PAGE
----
Don’t just wing it when you have no seller at closing. Your options are going to be severely limited if you don’t plan ahead…

no seller at closing

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You only have a couple of options to rectify the situation.

1. Forget about it and get your earnest money deposit back from the closing agent.

2. Get ANGRY and quickly take legal action.

• Walking away from the deal hurts especially when you put in tons of time and effort and built a relationship with the seller.

• You may have gone way above the “call of duty” to help the seller and suddenly he or she says, “I changed my mind!”

• Even worse, the seller “ghosts” you and won’t take your calls or text messages.

• I suggest as one last effort you go to the seller’s property and try talking to him or her.

• As a note of interest – the seller can’t just decide to cancel your contract because he got a higher offer or for just any old reason, you have a legal and binding contract that’s enforceable in the court system.

• Now you’re faced with a substantial loss of money even if you get your earnest money deposit back.

• The reactionary track is to immediately get an attorney and file lis pendens lawsuit for “Breach of Contract.”

• If you prevail in court, which is not likely, the seller could have already sold the property and moved on, so now what?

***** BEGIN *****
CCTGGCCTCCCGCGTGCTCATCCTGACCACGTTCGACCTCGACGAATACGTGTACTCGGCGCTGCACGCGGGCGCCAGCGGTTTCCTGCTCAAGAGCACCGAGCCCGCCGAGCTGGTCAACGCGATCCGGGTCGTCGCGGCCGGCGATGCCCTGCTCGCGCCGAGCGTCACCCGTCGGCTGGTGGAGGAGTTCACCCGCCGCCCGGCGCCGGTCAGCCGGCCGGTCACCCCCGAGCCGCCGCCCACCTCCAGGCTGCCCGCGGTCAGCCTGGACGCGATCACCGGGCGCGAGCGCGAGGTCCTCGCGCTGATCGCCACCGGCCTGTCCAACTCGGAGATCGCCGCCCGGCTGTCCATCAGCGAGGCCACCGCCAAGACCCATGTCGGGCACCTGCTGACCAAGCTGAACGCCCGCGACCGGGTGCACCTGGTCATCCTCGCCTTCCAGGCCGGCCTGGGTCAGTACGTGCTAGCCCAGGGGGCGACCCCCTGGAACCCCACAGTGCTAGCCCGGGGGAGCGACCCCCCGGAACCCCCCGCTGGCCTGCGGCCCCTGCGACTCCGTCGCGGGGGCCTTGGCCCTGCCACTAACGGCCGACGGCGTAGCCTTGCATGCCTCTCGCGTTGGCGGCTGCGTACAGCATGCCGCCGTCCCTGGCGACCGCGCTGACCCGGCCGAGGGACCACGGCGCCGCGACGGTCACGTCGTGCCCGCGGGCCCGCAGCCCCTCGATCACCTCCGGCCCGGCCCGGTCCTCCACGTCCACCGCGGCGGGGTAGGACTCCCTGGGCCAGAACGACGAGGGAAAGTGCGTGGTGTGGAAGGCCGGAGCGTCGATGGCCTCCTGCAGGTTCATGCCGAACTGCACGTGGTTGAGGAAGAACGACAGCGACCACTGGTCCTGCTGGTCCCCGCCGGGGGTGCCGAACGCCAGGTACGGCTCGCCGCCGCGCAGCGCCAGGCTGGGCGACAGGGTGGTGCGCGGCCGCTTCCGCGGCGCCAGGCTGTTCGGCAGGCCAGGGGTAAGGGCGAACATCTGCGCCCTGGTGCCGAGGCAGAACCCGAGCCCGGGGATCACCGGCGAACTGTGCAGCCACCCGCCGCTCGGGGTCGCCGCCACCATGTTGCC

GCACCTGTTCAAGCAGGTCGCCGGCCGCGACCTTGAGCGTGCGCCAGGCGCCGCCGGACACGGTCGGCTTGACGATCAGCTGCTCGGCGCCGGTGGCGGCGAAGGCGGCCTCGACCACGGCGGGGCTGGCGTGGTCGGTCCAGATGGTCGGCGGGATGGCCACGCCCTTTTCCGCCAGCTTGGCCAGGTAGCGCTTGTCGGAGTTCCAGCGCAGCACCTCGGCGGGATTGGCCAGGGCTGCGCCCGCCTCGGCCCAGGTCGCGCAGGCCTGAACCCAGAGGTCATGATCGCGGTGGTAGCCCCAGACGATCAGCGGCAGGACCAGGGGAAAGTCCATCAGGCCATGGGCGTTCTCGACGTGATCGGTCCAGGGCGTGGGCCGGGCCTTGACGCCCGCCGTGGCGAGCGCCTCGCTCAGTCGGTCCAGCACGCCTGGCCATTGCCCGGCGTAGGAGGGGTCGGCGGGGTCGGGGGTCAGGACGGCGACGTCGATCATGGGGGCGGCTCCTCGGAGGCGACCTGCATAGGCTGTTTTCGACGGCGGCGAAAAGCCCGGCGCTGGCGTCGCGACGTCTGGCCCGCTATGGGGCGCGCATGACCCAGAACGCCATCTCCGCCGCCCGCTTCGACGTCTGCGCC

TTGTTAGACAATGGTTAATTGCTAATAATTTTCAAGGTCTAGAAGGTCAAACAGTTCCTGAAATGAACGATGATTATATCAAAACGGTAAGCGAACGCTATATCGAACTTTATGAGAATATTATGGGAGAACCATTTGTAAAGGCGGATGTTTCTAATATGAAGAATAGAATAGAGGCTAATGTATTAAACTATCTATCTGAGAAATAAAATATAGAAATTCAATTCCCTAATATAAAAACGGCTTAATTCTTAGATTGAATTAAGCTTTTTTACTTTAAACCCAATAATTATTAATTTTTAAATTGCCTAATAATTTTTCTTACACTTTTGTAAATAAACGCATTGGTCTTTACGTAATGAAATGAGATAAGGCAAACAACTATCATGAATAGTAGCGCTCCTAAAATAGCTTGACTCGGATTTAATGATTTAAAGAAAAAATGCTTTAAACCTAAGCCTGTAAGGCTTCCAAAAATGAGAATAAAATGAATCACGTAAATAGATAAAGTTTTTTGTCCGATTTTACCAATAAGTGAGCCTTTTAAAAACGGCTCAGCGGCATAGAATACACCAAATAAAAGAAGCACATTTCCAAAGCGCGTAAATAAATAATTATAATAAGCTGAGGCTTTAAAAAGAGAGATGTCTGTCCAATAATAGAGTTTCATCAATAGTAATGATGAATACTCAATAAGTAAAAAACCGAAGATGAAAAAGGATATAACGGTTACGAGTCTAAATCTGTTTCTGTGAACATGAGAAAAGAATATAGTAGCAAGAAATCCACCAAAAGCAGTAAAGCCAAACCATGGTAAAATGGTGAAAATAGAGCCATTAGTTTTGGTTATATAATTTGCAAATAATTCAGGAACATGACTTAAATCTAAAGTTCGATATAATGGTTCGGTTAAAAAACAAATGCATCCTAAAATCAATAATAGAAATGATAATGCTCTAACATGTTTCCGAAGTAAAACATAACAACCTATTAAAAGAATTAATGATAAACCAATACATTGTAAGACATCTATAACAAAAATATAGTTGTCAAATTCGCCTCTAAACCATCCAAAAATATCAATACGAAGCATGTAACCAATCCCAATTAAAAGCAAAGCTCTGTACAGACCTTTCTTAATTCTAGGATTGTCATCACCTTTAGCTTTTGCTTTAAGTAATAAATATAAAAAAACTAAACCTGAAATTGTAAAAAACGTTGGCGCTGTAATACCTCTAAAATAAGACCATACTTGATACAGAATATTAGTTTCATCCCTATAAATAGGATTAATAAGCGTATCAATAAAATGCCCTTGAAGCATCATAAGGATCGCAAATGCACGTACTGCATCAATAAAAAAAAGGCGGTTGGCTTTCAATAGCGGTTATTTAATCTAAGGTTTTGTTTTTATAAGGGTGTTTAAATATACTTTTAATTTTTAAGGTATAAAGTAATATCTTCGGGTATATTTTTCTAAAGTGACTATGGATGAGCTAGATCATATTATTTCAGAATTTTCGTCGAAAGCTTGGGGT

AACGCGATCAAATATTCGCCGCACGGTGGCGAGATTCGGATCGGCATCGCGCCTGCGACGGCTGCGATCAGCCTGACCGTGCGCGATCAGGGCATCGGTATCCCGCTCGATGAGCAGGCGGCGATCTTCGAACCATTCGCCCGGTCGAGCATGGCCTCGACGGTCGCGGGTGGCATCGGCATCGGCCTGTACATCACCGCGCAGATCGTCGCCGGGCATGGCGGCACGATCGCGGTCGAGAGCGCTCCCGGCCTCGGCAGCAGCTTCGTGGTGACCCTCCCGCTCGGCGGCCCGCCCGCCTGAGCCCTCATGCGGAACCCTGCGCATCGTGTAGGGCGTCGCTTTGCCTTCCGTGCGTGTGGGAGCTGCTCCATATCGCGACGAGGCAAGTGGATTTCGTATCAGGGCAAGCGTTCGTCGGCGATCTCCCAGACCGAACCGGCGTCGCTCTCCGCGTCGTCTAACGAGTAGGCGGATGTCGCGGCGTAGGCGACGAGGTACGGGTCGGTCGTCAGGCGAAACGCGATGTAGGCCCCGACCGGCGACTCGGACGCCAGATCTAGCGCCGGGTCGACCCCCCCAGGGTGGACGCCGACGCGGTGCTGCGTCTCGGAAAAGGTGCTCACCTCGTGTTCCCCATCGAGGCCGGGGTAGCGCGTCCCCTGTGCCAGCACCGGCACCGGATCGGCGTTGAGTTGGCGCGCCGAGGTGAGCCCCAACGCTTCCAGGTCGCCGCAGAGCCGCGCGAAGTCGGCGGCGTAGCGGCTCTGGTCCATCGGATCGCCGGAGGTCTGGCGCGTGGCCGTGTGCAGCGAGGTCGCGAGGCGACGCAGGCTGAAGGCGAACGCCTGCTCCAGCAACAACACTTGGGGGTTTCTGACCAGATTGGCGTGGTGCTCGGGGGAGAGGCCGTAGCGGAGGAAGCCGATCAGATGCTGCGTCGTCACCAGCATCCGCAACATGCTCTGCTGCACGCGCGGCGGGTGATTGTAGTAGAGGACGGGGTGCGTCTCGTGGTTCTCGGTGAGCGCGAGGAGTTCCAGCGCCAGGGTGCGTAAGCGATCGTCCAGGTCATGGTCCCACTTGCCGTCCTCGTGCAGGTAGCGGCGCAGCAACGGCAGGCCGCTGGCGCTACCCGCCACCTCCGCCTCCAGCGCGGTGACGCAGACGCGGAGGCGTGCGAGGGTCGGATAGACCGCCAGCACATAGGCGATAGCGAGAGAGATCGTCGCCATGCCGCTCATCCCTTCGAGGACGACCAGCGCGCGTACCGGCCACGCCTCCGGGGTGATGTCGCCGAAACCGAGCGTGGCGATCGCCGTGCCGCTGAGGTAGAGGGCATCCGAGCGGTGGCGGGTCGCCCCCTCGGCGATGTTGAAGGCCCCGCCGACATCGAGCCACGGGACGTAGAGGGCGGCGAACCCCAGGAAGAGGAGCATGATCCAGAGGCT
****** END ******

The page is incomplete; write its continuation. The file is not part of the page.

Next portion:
• Assuming you prevail in court for some amount, now you must try and collect the money from the seller!

• PS – I once brought a lawsuit against one of the largest banks in the country at the time.

• I won the case and was awarded attorney’s fees plus one dollar ($1) because while the jury felt I was legally correct, they wouldn’t agree on damages!

• Your other and more “covert” action is to file a Notice of Interest (NOI), also known as a Memorandum of Contract, or Affidavit of Interest in the public record as soon as you get the signed contract by the seller.

• In your contract with the seller, add in a clause that you be filing in a NOI or similar document so the seller can’t claim you didn’t tell him or her.

• It is critical that the document is filed correctly and has a redacted contract attached, which was signed by the seller, and with your signature on the NOI notarized.

• While a few closing attorneys will write over the NOI, most will tell the seller to get a release of the lien before they close – that’s when the seller will have to come back to you.

• I’ve seen NOI “Document Prep Fees” to release the lien, which ranged from $500-$10,000.

• Have the closing agent prepare the release for you and collect a fee for your effort.

• At this point, you can still sue for breach of contract if you want to take a chance in court.

• In summary, when a seller changes their mind it’s usually because another investor made them a better offer, which I call black hat wholesalers.

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